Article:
Posted By Sandra Alland

Last night I went to hear visual artist and activist Del Lagrace Volcano speak about gender, and intersex history, culture & art, at GoMA (a co-production with the Glasgay Festival). The talk was superb, and I urge you to check out Del's work. Sadly, as Del himself pointed out, the evening would have been better attended had GoMA not removed the information from its website in order to avoid controversy. I think it's downright shameful not to promote aspects of the Sh[OUT] LGBTI program -- that GoMA itself planned and commissioned -- because of worry about the reactions of tabloid newspapers and fundamentalists.

This is Del's general artist statement: "As a gender variant visual artist I access 'technologies of gender' in order to amplify rather than erase the hermaphroditic traces of my body. I name myself. A gender abolitionist. A part time gender terrorist. An intentional mutation and intersex by design, (as opposed to diagnosis), in order to distinguish my journey from the thousands of intersex individuals who have had their 'ambiguous' bodies mutilated and disfigured in a misguided attempt at 'normalization'. I believe in crossing the line as many times as it takes to build a bridge we can all walk across." It really is about time the world woke up and recognised that there are more than two genders out there, and (as Del pointed out), that most of us do not actually know what gender we belong to even in the supposedly scientific way (i.e. Have any of you had your chromosomes tested?)

In less important and revolutionary news, I finally took my friend N's advice and started watching True Blood, that American vampire tv show. I've always had a thing for vampire art (and also some less-than-brilliant vampire movies), so I thought I might vaguely dig it. But it's actually really exceptional for a tv show! The characters are interesting, and the idea of good and evil is complexly presented. Fascinating echoes of both black and gay liberation movements are constantly present because of the plot around vampires "coming out of the coffin" and demanding equal rights. Also vampires will screw anyone, they are so open-minded ;-) But I think perhaps what I like best (apart from the sex, blood and gore haha) is the fact that for once an American television show is not set in New York, Chicago or LA. It's set in the south, in Louisiana. It's refreshing to see the south depicted, and not just as a place full of rednecks (haha, rednecks! Vampires. Red necks. Ha.) Two of the main characters are a supersmart black woman and a supersexy out black gay man, and there are also several strong, intelligent white women (as well as ongoing comments about class). I think the show does much to counterract the ridiculous depiction of the south as being full of nothing but uneducated, right-wing fundamentalists.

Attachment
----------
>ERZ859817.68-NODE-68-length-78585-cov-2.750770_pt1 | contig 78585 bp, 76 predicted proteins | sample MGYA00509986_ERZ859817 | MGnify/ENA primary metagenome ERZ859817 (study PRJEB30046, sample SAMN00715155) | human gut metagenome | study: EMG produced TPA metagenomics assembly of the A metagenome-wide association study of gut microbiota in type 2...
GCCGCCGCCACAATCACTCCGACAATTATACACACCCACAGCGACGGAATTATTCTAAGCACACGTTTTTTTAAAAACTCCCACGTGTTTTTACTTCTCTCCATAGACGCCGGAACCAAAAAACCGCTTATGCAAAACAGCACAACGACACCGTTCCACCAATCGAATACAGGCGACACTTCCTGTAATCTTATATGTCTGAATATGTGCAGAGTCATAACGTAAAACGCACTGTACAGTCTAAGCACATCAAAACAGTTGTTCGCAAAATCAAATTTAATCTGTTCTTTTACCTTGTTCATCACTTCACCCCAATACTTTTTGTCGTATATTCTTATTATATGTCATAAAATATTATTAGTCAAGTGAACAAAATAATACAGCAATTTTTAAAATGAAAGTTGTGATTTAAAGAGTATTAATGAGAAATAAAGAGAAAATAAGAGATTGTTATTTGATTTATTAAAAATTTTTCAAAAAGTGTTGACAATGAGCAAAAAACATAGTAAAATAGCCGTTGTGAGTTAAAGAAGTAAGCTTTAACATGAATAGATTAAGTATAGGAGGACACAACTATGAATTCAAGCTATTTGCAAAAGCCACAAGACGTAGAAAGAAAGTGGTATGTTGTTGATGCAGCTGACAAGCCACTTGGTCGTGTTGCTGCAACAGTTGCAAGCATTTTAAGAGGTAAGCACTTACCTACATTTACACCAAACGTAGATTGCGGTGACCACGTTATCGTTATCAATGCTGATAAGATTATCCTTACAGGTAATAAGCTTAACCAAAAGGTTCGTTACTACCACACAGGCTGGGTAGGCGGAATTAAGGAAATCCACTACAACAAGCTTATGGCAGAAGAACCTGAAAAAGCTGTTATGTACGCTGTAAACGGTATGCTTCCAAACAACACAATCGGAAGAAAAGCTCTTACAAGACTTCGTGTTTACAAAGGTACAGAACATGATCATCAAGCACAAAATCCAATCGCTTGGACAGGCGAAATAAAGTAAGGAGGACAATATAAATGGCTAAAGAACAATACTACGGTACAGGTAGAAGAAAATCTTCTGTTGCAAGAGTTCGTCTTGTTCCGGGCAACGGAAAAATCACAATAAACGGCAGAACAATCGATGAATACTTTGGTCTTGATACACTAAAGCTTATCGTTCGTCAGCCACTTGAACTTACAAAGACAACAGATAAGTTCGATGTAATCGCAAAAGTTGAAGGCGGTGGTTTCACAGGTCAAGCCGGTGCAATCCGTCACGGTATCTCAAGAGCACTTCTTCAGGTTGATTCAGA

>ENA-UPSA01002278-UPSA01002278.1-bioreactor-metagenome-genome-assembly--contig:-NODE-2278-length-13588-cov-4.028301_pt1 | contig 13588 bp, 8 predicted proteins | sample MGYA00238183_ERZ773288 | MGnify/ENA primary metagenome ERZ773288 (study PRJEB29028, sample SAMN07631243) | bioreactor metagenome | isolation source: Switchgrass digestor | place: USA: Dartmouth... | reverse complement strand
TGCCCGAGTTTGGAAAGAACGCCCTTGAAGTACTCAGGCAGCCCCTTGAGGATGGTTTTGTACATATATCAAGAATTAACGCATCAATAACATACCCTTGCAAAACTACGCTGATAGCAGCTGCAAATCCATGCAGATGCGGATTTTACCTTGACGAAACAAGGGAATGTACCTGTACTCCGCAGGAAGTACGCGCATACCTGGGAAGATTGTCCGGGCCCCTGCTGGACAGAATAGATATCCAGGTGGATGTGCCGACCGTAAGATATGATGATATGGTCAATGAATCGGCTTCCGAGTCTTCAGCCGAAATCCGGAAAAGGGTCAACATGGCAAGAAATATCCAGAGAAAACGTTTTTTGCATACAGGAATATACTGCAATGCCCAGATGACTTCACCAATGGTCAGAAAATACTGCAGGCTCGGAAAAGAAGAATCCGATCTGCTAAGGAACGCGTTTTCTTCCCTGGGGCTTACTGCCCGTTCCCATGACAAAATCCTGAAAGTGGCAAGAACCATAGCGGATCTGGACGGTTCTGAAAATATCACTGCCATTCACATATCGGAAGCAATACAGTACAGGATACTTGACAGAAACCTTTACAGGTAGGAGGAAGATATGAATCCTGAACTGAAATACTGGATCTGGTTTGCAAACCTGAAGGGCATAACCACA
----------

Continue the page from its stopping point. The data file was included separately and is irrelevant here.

Oh, and a quick update on ongoing entertainment on the Subcity reviews forum (see my last two posts)... quite fascinating that many of the nasty comments -- about Zorras being sadly unknown on the internet and deservedly linked with Spanish porn, about it not being racist to be bored by foreign languages, and about whether we "even know what misogyny means" -- have been mysteriously removed from the forum. And replaced by people writing very calmly (and supposedly objectively, ha) about how both Y and I are good on our own, but our fusion just doesn't "meld." And how accusations of racism are "unfair." Again, I don't think this is a superbly important debate (mainly because I don't think these guys are interested in listening), but I thought I'd let you know just for the record, so my earlier comments don't sound out of proportion.

Posted By Sandra Alland

Last night I rented Ari Folman's stunning and shattering Waltz With Bashir, an animated documentary about the devastation of the 1982 Lebanon War. It's one of the best films I've seen in a long while, though it left me drained. An Israeli soldier suddenly regains his memory after 20 years and has to come to terms with a devastation he helped bring about. The film is a rare glimpse into the confusion and ignorance of young soldiers sent into battle without the slightest clue of who they are trying to kill or why.

In other news, this Thursday 9 April, Zorras play Muse-Ic at The Bongo Club with Ex-Men and Shell-Suit Massacre. It should be a swell night of spoken word bands. Only £5/4, starts at 9pm.

Friday at 8pm is the launch of the latest issue of Lock Up Your Daughters in Glasgow, a great wee zine of queer women's stuff. There's an interview with Zorras in this issue, too! The Flying Duck, 142 Renfield Street.

In still other news, I saw a short theatre piece collated and directed by Stef Smith, Breaking Binary. It was part of Queen Margaret University's presentations, and explored gender variance and transsexuality through several monologues by various writers. A very brave piece to do in Edinburgh, kudos to Smith for that! The piece was visually quite stunning -- different images were created using plastic wrap to divide the space (and performers), and the audience sat on all four sides of the stage. Some of it was bit heady and didactic -- it was hard to know who the intended audience was... I think this a wonderful introduction for non-genderqueers or people not aware of the issues, but perhaps slightly preaching to the converted otherwise. Also it was occasionally confusing in terms of who was talking and when we were listening to a new character -- though I personally love pieces that are not 100% clear and spelled out, this can be problematic with issue-based work if the director wants to say something specific. Overall the piece featured good performers, fairly solid writing, and imaginative direction!






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